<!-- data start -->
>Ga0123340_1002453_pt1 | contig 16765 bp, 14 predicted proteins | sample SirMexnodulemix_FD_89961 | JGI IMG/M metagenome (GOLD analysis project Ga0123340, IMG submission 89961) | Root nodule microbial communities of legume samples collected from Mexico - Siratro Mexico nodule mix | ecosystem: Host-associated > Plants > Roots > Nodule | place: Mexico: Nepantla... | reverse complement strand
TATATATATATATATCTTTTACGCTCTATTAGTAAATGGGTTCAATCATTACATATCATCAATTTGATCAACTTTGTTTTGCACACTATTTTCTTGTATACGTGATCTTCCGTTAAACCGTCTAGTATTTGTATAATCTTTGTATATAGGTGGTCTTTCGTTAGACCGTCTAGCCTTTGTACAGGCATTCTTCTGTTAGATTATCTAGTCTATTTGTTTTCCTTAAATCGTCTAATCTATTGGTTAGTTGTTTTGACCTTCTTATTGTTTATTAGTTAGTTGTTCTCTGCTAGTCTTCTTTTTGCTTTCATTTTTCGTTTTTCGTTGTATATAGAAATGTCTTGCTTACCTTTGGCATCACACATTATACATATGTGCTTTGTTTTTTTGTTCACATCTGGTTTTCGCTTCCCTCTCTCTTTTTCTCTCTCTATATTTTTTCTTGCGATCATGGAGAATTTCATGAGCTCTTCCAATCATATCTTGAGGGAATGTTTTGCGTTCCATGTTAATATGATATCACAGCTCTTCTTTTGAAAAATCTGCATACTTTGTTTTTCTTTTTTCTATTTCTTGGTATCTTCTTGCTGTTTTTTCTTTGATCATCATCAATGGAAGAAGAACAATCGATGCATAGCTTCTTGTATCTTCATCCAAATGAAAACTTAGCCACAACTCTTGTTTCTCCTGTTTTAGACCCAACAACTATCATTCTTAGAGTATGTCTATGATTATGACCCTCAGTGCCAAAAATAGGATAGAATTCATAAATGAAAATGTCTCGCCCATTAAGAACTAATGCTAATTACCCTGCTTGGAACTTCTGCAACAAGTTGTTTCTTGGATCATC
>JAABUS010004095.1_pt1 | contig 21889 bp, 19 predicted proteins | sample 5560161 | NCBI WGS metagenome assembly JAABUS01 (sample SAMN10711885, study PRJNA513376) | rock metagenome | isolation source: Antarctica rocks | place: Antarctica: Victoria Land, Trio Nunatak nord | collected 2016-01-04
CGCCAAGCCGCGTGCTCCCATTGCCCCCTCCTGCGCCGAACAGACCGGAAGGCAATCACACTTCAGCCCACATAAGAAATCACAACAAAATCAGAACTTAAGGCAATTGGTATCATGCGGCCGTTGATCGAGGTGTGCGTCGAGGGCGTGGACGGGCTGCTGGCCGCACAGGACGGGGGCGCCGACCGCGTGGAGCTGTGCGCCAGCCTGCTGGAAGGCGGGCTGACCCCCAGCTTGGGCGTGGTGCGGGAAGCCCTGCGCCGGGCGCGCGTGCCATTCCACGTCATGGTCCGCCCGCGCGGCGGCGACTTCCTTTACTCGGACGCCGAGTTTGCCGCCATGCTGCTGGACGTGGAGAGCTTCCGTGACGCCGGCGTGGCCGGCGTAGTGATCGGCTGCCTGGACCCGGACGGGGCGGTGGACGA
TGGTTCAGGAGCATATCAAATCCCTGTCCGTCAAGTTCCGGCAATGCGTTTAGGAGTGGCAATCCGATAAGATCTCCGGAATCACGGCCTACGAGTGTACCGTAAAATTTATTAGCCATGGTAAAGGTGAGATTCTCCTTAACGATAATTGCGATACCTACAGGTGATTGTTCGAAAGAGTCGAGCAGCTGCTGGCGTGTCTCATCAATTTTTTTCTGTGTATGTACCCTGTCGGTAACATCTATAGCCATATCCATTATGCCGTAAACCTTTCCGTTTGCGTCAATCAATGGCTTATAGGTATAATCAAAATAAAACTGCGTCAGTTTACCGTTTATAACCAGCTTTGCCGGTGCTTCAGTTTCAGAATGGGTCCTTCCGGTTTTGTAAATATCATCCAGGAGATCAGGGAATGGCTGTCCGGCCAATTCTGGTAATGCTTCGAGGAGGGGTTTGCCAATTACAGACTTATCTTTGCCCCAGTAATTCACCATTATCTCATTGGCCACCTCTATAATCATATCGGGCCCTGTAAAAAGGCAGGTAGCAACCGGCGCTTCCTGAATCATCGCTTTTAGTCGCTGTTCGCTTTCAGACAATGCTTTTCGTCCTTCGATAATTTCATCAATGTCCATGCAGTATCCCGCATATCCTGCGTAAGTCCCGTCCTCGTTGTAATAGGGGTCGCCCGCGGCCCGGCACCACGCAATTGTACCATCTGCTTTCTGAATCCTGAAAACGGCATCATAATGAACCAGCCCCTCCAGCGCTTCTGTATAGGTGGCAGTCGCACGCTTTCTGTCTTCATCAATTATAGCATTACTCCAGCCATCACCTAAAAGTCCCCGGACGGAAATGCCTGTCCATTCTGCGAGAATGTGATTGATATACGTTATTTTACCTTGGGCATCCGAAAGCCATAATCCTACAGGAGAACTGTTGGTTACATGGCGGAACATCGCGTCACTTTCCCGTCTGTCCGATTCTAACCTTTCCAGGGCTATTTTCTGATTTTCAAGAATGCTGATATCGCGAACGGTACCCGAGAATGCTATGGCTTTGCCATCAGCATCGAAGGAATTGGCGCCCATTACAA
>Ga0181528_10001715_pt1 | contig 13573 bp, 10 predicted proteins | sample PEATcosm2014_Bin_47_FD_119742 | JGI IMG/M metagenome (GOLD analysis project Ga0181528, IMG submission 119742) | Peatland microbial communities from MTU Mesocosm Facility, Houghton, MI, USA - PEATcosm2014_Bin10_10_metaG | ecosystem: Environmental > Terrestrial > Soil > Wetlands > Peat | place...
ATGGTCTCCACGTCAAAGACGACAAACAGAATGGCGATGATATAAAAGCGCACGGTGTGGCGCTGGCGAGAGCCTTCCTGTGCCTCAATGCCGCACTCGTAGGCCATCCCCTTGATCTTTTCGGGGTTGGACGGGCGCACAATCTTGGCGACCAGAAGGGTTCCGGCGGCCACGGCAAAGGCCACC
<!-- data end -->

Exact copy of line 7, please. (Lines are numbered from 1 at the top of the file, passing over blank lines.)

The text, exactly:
ATGGTCTCCACGTCAAAGACGACAAACAGAATGGCGATGATATAAAAGCGCACGGTGTGGCGCTGGCGAGAGCCTTCCTGTGCCTCAATGCCGCACTCGTAGGCCATCCCCTTGATCTTTTCGGGGTTGGACGGGCGCACAATCTTGGCGACCAGAAGGGTTCCGGCGGCCACGGCAAAGGCCACC